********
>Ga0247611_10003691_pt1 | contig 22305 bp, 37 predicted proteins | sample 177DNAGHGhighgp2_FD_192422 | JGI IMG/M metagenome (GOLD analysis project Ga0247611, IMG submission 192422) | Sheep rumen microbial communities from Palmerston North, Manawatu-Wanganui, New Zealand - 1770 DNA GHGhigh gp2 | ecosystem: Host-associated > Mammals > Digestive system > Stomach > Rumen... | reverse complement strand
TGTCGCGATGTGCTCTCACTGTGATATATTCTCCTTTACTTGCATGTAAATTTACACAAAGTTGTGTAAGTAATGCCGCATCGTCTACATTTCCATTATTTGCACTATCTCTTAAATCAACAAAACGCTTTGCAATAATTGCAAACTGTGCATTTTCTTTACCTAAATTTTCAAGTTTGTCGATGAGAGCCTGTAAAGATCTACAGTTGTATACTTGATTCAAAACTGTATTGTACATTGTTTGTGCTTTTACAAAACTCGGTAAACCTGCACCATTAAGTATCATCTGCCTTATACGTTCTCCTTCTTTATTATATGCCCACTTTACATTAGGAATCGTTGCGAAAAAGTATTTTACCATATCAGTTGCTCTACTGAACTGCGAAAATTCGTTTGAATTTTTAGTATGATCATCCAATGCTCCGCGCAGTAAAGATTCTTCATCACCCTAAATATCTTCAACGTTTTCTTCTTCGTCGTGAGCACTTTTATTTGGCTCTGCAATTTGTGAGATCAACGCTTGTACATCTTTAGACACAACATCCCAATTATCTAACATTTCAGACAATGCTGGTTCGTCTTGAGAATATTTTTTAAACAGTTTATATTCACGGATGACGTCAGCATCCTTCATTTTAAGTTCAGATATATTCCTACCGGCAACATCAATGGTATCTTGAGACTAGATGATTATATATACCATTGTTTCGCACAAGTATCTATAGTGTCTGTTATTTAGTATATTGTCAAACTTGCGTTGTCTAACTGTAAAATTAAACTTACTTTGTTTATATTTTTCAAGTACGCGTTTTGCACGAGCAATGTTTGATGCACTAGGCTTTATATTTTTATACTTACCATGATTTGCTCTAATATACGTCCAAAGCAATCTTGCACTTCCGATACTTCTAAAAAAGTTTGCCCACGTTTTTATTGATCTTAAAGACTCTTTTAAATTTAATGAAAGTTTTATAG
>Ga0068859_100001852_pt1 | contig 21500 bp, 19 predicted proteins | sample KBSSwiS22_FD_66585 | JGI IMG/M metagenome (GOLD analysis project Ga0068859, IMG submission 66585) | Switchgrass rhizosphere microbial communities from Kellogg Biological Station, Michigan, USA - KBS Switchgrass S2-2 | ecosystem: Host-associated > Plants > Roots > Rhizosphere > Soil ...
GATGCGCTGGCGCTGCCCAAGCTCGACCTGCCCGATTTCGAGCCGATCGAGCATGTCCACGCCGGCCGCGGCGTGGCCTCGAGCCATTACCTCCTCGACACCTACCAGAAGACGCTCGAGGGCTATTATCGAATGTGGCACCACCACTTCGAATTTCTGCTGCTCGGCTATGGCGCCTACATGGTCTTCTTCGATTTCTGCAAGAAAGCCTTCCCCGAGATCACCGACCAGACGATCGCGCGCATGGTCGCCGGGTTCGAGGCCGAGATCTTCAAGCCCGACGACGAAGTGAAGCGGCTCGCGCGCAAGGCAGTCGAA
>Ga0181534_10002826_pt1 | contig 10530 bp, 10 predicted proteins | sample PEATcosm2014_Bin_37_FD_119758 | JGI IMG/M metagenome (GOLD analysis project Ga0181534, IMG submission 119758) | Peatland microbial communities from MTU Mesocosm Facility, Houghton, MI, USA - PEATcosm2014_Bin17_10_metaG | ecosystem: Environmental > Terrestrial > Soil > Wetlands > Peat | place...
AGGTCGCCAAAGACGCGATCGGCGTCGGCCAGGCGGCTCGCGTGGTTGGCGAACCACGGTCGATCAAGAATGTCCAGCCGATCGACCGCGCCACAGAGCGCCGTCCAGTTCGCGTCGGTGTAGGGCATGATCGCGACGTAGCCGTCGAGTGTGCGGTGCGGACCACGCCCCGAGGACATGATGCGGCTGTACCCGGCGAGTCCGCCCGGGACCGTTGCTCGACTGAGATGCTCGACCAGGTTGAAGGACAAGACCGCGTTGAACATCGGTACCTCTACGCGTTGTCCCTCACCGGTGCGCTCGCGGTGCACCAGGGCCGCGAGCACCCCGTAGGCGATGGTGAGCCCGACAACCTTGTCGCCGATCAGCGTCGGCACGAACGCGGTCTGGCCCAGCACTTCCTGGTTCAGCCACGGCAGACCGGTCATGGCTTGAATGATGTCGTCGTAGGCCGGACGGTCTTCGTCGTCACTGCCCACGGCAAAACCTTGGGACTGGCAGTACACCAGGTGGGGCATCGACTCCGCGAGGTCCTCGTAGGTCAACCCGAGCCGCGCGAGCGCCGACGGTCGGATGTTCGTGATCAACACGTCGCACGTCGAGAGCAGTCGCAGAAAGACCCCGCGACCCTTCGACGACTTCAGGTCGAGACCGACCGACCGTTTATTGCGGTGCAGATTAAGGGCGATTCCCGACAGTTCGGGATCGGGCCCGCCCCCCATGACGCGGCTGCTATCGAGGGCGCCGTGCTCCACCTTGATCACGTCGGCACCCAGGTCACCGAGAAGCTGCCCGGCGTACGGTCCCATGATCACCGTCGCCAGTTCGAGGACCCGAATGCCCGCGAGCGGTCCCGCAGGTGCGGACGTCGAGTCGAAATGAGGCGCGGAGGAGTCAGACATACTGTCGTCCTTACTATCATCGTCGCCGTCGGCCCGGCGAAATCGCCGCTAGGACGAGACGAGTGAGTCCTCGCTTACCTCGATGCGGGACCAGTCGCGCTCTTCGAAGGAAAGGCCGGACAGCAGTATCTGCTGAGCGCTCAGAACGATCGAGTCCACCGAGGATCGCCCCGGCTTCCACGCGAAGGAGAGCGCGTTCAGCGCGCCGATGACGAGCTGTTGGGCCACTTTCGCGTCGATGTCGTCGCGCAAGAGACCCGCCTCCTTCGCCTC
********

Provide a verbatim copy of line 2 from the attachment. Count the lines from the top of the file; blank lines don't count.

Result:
TGTCGCGATGTGCTCTCACTGTGATATATTCTCCTTTACTTGCATGTAAATTTACACAAAGTTGTGTAAGTAATGCCGCATCGTCTACATTTCCATTATTTGCACTATCTCTTAAATCAACAAAACGCTTTGCAATAATTGCAAACTGTGCATTTTCTTTACCTAAATTTTCAAGTTTGTCGATGAGAGCCTGTAAAGATCTACAGTTGTATACTTGATTCAAAACTGTATTGTACATTGTTTGTGCTTTTACAAAACTCGGTAAACCTGCACCATTAAGTATCATCTGCCTTATACGTTCTCCTTCTTTATTATATGCCCACTTTACATTAGGAATCGTTGCGAAAAAGTATTTTACCATATCAGTTGCTCTACTGAACTGCGAAAATTCGTTTGAATTTTTAGTATGATCATCCAATGCTCCGCGCAGTAAAGATTCTTCATCACCCTAAATATCTTCAACGTTTTCTTCTTCGTCGTGAGCACTTTTATTTGGCTCTGCAATTTGTGAGATCAACGCTTGTACATCTTTAGACACAACATCCCAATTATCTAACATTTCAGACAATGCTGGTTCGTCTTGAGAATATTTTTTAAACAGTTTATATTCACGGATGACGTCAGCATCCTTCATTTTAAGTTCAGATATATTCCTACCGGCAACATCAATGGTATCTTGAGACTAGATGATTATATATACCATTGTTTCGCACAAGTATCTATAGTGTCTGTTATTTAGTATATTGTCAAACTTGCGTTGTCTAACTGTAAAATTAAACTTACTTTGTTTATATTTTTCAAGTACGCGTTTTGCACGAGCAATGTTTGATGCACTAGGCTTTATATTTTTATACTTACCATGATTTGCTCTAATATACGTCCAAAGCAATCTTGCACTTCCGATACTTCTAAAAAAGTTTGCCCACGTTTTTATTGATCTTAAAGACTCTTTTAAATTTAATGAAAGTTTTATAG